Fifteen candidates are expected be on the ballot for the May 9 election. (Photo by Red Bank Together. Click to enlarge.)


Looks like Red Bank voters will have two mayoral candidates and 13 contenders for six council seats to choose from in the historic election scheduled for May 9.


According to borough Clerk Laura Reinertsen, no candidates other than those previously disclosed came in with the required paperwork by the 4 p.m. Monday deadline.

“That’s it,” Reinertsen told redbankgreen at 4:02 p.m. “I had heard rumors we might be receiving another one, but it’s after 4 o’clock, so…”

Reinertsen said she has not yet completed her review of the petitions for eligibility, a process she expects to wrap up Tuesday. To get on the ballot, candidates were required to submit at least 78 valid petition signatures, or one percent of the number of registered voters as of last November’s election.

If all the candidates clear that bar, the nonpartisan election will feature two full slates and one unaffiliated council contender. They are:

• The “Red Bank Together” slate, topped by slate mayoral candidate Tim Hogan, of Hudson Avenue, whose day job is president and chief executive at Riverview Medical Center.

His team includes Michael Ballard, of East Bergen Place, now in his second term on council; first-term council members Jacqueline Sturdivant, of Prospect Avenue, and John Jackson, of East Bergen Place; Sean Murphy, of Throckmorton Avenue; Linda Hill, of McClaren Street; and Erin Fleming, of River Road.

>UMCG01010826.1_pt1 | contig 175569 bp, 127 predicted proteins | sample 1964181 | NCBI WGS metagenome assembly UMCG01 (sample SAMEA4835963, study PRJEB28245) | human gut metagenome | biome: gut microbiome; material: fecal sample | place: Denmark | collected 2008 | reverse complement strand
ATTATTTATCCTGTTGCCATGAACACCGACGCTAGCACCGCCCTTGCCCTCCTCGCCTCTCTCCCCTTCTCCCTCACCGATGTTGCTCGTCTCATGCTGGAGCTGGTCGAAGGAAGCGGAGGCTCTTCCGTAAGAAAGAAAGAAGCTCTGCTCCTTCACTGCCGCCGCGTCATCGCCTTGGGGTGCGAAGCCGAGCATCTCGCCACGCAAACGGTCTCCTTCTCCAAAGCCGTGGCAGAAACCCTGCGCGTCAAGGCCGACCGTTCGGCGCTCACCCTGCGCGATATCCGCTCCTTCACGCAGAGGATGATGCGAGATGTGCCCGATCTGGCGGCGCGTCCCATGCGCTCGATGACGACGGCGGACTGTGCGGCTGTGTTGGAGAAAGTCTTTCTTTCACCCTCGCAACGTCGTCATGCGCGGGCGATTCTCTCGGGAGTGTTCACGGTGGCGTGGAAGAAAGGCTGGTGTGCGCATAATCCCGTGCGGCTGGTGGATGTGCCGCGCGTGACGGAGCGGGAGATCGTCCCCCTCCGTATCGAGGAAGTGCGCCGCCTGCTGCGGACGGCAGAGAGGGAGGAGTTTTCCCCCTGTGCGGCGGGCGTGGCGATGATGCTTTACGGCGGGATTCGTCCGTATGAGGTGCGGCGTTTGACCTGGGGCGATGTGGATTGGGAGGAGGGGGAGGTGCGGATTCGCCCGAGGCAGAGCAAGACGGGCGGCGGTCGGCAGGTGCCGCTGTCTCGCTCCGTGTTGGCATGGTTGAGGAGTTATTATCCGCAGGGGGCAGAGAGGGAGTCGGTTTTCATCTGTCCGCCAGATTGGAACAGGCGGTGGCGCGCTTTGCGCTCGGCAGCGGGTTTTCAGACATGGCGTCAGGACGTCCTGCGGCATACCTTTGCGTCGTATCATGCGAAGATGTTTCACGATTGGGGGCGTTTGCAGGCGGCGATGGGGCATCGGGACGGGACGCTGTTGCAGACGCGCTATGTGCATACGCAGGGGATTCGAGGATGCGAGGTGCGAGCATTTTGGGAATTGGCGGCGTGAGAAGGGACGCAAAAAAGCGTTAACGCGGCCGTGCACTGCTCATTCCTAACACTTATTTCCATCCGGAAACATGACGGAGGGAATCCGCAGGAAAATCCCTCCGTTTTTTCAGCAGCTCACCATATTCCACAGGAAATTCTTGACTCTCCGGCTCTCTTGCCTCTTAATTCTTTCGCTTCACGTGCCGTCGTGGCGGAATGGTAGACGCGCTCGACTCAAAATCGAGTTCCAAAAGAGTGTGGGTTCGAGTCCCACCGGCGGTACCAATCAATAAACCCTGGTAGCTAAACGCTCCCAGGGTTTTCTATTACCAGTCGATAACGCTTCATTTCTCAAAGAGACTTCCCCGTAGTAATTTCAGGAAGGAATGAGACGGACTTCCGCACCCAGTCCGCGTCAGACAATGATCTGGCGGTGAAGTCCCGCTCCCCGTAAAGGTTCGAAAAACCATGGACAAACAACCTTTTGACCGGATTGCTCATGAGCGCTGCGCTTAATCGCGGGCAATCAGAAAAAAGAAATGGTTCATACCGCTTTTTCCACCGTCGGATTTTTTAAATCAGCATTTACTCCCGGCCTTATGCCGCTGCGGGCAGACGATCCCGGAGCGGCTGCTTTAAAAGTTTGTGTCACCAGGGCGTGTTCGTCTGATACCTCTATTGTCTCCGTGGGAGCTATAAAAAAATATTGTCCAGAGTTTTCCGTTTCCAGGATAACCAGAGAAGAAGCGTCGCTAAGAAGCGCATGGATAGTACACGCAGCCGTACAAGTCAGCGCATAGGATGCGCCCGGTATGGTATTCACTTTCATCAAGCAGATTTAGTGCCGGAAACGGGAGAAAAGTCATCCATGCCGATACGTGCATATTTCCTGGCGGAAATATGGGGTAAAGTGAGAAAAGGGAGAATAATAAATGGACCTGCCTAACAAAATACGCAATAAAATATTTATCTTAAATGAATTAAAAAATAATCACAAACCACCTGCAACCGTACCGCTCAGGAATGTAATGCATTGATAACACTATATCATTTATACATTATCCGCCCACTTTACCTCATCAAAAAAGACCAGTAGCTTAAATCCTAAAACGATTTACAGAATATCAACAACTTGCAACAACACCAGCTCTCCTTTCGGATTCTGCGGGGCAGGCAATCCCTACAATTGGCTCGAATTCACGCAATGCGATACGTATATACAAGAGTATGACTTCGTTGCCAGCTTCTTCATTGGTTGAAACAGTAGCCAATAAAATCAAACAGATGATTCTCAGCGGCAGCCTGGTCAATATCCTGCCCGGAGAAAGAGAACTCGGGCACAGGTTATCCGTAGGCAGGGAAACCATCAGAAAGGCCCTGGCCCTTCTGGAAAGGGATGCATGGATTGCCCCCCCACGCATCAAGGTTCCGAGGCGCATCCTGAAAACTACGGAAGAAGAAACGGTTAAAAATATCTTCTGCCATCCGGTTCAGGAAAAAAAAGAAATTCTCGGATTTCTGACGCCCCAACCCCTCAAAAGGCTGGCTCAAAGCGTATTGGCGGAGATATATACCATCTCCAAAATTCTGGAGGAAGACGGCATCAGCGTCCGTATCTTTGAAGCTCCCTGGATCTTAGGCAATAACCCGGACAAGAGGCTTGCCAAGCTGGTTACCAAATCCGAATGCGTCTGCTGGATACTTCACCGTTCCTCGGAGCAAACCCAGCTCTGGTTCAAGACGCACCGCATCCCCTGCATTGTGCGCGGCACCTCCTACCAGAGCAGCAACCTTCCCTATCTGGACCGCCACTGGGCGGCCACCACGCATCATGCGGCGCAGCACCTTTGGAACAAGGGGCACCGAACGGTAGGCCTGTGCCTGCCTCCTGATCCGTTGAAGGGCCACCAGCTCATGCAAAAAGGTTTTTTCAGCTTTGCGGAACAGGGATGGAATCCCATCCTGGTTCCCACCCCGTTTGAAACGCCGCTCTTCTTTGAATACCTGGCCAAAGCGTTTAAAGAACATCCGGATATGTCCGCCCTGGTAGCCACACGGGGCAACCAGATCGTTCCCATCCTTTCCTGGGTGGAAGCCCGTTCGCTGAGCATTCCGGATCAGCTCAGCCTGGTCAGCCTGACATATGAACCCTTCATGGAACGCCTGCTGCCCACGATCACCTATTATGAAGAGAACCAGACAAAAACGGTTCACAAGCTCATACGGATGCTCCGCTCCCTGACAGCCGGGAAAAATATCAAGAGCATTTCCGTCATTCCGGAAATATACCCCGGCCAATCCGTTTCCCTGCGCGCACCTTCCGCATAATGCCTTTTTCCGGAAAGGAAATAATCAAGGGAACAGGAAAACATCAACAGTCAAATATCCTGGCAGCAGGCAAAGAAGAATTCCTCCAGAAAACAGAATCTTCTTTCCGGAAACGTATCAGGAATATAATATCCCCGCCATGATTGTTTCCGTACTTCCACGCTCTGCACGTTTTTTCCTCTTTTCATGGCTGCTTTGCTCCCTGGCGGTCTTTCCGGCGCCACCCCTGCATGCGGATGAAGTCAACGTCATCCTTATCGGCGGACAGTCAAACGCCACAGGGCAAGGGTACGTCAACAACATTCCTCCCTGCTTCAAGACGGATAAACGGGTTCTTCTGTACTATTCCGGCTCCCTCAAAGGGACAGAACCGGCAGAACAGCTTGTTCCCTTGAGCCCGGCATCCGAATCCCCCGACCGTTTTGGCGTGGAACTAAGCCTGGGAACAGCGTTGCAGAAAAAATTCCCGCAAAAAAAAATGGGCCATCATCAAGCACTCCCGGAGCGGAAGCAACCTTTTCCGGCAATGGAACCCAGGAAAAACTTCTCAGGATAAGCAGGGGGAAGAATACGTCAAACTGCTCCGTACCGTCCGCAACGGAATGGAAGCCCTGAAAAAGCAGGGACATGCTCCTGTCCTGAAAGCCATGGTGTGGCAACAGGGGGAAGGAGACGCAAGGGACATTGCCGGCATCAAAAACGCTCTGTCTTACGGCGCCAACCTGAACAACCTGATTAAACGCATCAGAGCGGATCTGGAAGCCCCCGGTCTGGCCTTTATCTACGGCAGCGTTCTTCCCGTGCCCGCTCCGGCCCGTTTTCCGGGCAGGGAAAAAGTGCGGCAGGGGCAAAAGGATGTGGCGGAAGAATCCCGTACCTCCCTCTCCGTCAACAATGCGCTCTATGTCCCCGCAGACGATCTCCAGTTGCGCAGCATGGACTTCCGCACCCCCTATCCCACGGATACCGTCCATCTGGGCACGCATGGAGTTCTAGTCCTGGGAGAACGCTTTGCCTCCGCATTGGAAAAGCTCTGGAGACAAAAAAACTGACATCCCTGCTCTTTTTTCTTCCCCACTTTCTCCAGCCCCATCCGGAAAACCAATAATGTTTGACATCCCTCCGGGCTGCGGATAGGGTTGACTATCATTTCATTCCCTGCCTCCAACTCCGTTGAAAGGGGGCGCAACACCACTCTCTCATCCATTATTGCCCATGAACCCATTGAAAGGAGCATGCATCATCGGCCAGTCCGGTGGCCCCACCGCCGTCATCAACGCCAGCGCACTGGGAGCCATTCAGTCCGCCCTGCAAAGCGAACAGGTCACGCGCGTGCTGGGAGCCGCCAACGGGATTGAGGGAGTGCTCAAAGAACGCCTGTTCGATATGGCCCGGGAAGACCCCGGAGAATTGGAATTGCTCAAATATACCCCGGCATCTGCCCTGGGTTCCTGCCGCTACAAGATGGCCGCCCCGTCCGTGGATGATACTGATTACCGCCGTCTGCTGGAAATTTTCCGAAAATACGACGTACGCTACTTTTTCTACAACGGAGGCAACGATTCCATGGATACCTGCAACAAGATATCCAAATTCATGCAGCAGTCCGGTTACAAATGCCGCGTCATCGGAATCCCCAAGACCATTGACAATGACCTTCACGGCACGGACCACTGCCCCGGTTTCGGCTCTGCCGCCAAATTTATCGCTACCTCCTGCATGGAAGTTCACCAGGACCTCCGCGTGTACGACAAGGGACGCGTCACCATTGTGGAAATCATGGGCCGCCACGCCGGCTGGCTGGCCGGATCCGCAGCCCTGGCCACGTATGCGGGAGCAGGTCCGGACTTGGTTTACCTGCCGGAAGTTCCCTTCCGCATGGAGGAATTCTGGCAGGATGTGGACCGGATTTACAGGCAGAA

• The “Red Bank’s Ready” slate, led by first-term incumbent mayor Billy Portman, of John Street, seeking to retain his seat.

The slate includes second-term councilmember and Democratic party Chairperson Kate Triggiano, of Leighton Avenue; Ben Forest, of Locust Avenue; Kristina Bonatakis, of Riverside Avenue, Nancy Facey-Blackwood, of Chestnut Street; David Cassidy, of McLaren Street; and Laura Jannone, of East Bergen Place.

Also declared as a council candidate is Suzanne Viscomi, of Cedar Street, running solo.

Reinertsen said she will hold a public drawing in the council chamber to determine the order in which the names of the candidates will appear on the ballot, with one column for mayoral contenders and another for council candidates. The date of the drawing has not been set, but is expected around the middle of next week, and will be advertised, Reinertsen said.

And then what? Here are some key dates, according to an election calendar set by the Monmouth County Clerk:

March 25: Monmouth County Clerk begins mailing out mail-in ballots

April 18: Voter registration deadline for special election

May 2: Deadline to apply for mail-in ballot by mail

May 3: County clerk mails out sample ballots

May 5 through May 7: Early, in-person voting at borough hall only

May 9: Election Day

June 13: Runoff election, if needed.

July 1: Reorganization under the council-manager form of municipal government.

Here’s the 2022 Charter Study Commission report, which explains nonpartisan elections and the coming form of government: Red Bank Charter Study Commission Final Report 071922

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